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Contents © 2013 Golan Levin and Collaborators
Golan Levin and Collaborators
Essays and Statements
- Peer-Reviewed Publications
- Essays and Statements
- Interviews and Dialogues
- Catalogues and Lists
- Project Reports
- Press Clippings
- 05 2009. Audiovisual Software Art: A Partial History
- 07 2006. Hands Up! The 'Media Art Posture'
- 07 2006. Some thoughts on Maeda for Ars 2006
- 07 2006. Einige Gedanken zu John Maeda
- 02 2006. Notes on Visualization Without Computers
- 10 2005. Artist Statement, October 2005
- 09 2005. Three Questions for Generative Artists
- 07 2005. Net Vision Jury Statement, Prix Ars
- 07 2005. Net Vision Jury-Begründung, Prix Ars
- 12 2004. Computer Vision for Artists and Designers
- 08 2003. Essay for John Maeda's Creative Code
- 01 2003. Pedagogical Statement
- 11 2001. Essay for 4x4: Beyond Photoshop
- 10 2001. Statement for Graphic Design in the 21st C.
- 10 2001. Statement of the Jury, Berlin Transmediale
- 05 2000. Statement For Communication Arts
- 12 1999. MIT Thesis Proposal
- 12 1997. MIT Statement of Objectives
Essay for 4x4: Beyond Photoshop with Code
Published by Friends of Ed in "4x4: Beyond Photoshop with Code".
Golan Levin, October 2001.
Most art schools today teach classes in "digital art," which to them means "how to use Adobe Photoshop." Although such courses often claim to explore the possibilities of a new medium, they generally explore little more than the possibilities that somebody else (namely, Adobe) has found convenient to package in a piece of commercial software. The fact is that computers are capable of an unimaginably greater number of things than any specific piece of software might lead one to believe. In the short essays I present here, it is my intention to encourage visual artists to understand and work beyond the limitations imposed on them by their software tools. Whereas the other books in this series may have focused on the tricks that allow one to get the most out of Photoshop, I'd like to offer a glimpse of what can be achieved when an artist steps away from Photoshop altogether, and makes their own software tools—with code.
Popular tools like Photoshop and Director have been both a great boon as well as a great hindrance to the development of interactive media art as a new form. On the one hand, they have radically democratized the production of digital media: today, anyone with a computer can publish and distribute an image or text on the World Wide Web. These tools, however, also radically homogenize the process and products of computer-assisted and interactive artmaking. With identical options to choose from, everyone's art begins to look and taste the same.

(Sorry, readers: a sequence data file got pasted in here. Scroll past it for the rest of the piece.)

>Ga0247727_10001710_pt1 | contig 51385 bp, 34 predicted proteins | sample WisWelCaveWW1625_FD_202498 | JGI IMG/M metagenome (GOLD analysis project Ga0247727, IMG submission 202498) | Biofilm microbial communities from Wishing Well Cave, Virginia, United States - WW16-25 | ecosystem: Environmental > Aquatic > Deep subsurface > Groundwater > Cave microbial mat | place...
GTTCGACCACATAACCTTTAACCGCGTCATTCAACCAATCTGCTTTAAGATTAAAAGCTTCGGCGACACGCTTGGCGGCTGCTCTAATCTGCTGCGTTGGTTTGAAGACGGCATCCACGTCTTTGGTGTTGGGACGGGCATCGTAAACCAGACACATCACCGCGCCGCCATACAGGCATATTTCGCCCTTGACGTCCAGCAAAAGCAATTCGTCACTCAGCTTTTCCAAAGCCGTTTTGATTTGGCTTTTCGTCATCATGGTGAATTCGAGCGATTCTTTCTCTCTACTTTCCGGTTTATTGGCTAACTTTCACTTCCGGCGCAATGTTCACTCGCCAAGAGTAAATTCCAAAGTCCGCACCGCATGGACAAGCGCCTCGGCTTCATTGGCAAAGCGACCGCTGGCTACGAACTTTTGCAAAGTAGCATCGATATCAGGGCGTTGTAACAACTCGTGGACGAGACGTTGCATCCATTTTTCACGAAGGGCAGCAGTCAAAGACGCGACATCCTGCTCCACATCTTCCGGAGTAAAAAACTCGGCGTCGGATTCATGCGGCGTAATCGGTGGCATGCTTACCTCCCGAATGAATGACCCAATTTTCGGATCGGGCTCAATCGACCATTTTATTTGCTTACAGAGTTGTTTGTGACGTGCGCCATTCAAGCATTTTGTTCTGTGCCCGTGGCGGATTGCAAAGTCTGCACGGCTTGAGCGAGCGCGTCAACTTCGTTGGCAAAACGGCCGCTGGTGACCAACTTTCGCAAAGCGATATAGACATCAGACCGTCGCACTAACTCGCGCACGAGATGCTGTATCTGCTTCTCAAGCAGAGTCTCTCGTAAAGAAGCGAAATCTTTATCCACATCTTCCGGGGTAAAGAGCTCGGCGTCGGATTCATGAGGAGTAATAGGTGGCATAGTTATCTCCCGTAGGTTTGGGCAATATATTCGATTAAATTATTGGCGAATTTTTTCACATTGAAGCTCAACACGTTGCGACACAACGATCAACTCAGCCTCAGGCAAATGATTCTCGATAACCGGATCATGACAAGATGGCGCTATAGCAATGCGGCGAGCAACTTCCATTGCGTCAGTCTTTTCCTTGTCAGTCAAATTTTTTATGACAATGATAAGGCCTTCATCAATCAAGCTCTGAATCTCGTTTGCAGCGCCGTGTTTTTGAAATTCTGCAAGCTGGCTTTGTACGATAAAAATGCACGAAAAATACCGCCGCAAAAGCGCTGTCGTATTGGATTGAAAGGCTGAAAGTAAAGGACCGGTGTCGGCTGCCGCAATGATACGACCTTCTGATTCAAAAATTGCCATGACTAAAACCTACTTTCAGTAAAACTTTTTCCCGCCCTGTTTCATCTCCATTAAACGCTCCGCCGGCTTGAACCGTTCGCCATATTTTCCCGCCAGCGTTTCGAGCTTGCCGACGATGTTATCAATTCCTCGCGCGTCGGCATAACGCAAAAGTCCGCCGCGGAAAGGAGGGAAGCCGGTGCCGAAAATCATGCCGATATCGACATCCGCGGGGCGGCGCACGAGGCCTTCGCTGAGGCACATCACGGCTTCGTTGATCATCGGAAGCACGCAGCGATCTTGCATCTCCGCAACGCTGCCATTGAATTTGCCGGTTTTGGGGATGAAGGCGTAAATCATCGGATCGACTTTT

I believe individual artists should dictate the possibilities of their chosen media, and not some big companies like Adobe and Macromedia. The tradition of artists creating their own tools is as old as art itself; for centuries, artists ground their own pigments, plucked pig hairs to make their own brushes, and primed their own canvases with glue made from boiled rabbits. Instead of distracting artists from their "true purpose", these crafts actually tightened artists' connections to their materials and process. The revolution in software tools over the past decade, by contrast, has disastrously diminished the intimacy of this practice/practitioner relationship. Our tools, created by anonymous engineers for nobody in particular, are mass-produced, mass-distributed, one-size-fits-all. And all too often, we have no idea how we might make such a tool for ourselves, even if we wanted to. In this essay, I hope to convey the idea that artists can still make their own tools. The territory has largely shifted from paint to code: so that is where we must go.
Of course, it's one thing to make exhortations about the necessity of programming skills in the field of digital art, and quite another to actually acquire and develop such skills. Thus I thought it might be helpful or encouraging to share my own story about how I learned to program the kind of software artworks I now make today. I certainly wasn't born knowing how to program; in fact, my background before 1994 was almost entirely in pure fine arts and music composition. I wasn't even especially eager to learn programming, but (as we shall see) I eventually had to learn out of necessity. In this section, I discuss some of the forces that led me down the path to programming; in the next section, I offer some of my speculations on what kinds of programmed artifacts are worth making, once one is able to make them.
For a long time, at first, I tried to avoid learning how to program computers. Computer science was so poorly taught when I was an undergraduate that I quickly lost interest. The professors would spend an entire week treating the matter of "floating-point roundoff accumulation errors," and I couldn't have cared less. It didn't help that most of the computer science students were already very experienced programmers. Trained as I was in visual arts and music, I was instead seeking what one might call a 'studio art program in computer science'. I daydreamed about a hypothetical course of study in which I would be permitted to assign my own problems to myself. Then I'd learn as I went, learning how to solve problems because they were meaningful to me. I wasn't lucky enough to find such a program at the time, and so I graduated college with pretty much the same skills that I entered with.
When I finished undergraduate school I got my first job, working as a graphic designer in a Silicon Valley research company. I was responsible for making thousands of Macintosh icons for an experimental software system called Media Streams. These icons comprised the hieroglyphic vocabulary of a comprehensive visual language for video annotation; in theory I had to create an icon for anything that might ever occur in a video or film. I ended up making something close to eight thousand icons.